[12:50:12] And if not over -- and that's something the administration I think has not groped.

HENDERSON: And the person I think really gave him distance but it really didn't exculpate other people, right? He essentially said he had no idea about this meeting, he went into it, he didn't even know who the people were, he wanted to get out of there.

But what that leaves behind with Don Jr., apparently who set up the meeting, and Paul Manafort who of course was there. So you're still leaving a lot of questions about other actors and players back in that June meeting.

KING: And perhaps tomorrow we'll see public testimony from Manafort that have subpoenaed today. Often times the more it's push back, we'll keep you posted on that one.

When we come back, a human drama in the middle of a giant political drama. Senator John McCain days after being diagnosed with brain cancer returns to Washington as his party faces a pivotal vote on health care.

(COMMERCIAL BREAK)

KING: Both human and political drama playing out on Washington this afternoon. Senator John McCain do back on Capitol Hill from Arizona, barely a week and a half after undergoing surgery that revealed a cancerous brain tumor.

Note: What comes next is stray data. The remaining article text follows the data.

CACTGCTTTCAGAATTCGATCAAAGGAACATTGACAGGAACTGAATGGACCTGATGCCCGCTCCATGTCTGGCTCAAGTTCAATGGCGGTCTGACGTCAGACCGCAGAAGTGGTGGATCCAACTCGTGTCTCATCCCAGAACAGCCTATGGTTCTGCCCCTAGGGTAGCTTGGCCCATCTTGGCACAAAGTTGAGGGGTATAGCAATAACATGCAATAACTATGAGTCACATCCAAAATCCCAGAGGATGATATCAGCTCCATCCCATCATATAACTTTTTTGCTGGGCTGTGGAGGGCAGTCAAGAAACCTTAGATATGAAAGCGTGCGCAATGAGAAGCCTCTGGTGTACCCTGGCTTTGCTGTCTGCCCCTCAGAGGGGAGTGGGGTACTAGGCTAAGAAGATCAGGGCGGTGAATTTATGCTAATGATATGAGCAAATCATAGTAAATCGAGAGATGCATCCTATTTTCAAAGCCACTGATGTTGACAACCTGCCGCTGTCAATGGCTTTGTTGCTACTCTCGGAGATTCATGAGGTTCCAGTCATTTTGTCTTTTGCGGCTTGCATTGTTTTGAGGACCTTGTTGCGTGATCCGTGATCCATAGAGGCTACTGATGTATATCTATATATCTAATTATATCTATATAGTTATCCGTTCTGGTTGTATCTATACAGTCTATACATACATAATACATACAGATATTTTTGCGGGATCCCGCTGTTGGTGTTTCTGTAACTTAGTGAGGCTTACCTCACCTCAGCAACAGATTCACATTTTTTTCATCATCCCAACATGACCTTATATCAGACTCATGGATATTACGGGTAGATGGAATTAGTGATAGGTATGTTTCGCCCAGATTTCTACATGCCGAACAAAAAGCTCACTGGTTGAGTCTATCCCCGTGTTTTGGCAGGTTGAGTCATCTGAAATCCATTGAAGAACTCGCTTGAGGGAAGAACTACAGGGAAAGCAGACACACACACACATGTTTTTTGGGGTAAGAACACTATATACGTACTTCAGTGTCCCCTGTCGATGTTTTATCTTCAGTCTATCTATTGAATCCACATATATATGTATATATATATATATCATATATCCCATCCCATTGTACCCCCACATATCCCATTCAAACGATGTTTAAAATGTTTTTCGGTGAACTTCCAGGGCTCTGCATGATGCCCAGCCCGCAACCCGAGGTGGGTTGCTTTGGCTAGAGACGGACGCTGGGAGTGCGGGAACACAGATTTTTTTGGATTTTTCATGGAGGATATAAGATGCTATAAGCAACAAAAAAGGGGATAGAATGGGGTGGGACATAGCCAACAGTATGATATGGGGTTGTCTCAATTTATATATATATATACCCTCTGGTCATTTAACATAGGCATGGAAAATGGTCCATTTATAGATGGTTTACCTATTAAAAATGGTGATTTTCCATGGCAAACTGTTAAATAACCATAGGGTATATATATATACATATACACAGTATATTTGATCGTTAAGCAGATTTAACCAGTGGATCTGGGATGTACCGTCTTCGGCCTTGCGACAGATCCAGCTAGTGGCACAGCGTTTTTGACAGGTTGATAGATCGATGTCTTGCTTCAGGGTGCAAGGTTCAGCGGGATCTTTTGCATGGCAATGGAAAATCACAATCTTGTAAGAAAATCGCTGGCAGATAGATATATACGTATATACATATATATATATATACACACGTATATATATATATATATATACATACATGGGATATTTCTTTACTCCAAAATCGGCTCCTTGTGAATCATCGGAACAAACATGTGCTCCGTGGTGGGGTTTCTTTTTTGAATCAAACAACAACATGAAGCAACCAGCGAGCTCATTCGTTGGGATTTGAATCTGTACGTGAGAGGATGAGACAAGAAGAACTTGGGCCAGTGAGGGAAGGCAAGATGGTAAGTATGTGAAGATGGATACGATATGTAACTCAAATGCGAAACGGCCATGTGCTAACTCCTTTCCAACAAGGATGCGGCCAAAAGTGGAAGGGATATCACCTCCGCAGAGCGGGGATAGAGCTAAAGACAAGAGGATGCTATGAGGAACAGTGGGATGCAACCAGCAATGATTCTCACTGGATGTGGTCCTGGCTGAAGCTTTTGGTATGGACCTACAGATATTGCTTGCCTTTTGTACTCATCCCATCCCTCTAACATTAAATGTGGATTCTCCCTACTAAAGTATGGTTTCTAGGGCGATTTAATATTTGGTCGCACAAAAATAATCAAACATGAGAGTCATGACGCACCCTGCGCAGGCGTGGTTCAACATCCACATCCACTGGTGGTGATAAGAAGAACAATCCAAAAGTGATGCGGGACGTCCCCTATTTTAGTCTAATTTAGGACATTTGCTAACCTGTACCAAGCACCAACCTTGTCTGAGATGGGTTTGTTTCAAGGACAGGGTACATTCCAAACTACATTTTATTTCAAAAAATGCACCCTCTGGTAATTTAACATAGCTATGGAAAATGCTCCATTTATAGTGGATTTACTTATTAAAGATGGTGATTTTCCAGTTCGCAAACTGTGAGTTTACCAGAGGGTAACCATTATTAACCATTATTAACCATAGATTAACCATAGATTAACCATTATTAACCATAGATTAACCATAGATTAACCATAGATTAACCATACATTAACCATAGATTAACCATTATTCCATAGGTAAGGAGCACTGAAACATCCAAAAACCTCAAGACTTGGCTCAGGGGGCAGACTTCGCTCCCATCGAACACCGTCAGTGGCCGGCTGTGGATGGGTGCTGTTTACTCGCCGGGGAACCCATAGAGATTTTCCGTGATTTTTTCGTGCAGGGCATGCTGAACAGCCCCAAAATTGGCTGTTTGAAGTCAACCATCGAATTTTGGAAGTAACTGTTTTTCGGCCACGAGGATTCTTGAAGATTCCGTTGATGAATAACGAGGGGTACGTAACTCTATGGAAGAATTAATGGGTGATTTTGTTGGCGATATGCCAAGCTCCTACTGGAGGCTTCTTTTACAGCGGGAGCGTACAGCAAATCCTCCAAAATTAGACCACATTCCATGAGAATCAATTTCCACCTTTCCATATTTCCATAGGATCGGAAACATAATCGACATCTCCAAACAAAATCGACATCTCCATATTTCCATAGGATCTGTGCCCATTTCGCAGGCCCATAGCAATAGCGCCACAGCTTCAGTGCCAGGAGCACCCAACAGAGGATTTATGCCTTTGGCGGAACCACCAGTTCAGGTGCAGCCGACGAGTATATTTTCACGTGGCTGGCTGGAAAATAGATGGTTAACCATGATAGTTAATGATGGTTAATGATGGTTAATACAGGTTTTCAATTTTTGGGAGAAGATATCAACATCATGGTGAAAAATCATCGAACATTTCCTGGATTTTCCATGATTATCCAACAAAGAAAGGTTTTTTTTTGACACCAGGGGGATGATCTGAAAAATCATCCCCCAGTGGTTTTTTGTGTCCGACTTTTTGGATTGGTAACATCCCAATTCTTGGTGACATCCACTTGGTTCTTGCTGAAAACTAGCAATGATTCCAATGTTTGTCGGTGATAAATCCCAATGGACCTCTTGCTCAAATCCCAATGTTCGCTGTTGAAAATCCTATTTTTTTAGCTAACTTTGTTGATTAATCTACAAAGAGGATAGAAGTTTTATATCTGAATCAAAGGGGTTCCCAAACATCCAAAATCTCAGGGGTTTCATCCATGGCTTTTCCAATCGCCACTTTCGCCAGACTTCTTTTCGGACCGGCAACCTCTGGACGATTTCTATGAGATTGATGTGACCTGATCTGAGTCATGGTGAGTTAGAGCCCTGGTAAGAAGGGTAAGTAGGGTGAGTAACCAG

They'll be casting their vote on an important Republican effort to proceed with the debate on an ObamaCare repeal proposal.

(BEGIN VIDEO CLIP)

SEN. MITCH MCCONNELL (R), MAJORITY LEADER: I'd like to start this morning with a few words about our friend and colleague from Arizona, Senator McCain, who will have an opportunity to be welcomed back today. As I noted last week, we all know Senator McCain is a fighter. That's evidenced by his remarkable life of public service, just as it is again evidenced by his quick return to the Senate this afternoon. I know he's eager to get back to work, and we're all very pleased to have him back with us today.

(END VIDEO CLIP)

KING: Our Chief Medical Correspondent Dr. Sanjay Gupta is with us. Sanjay, are there risks for Senator McCain doing this?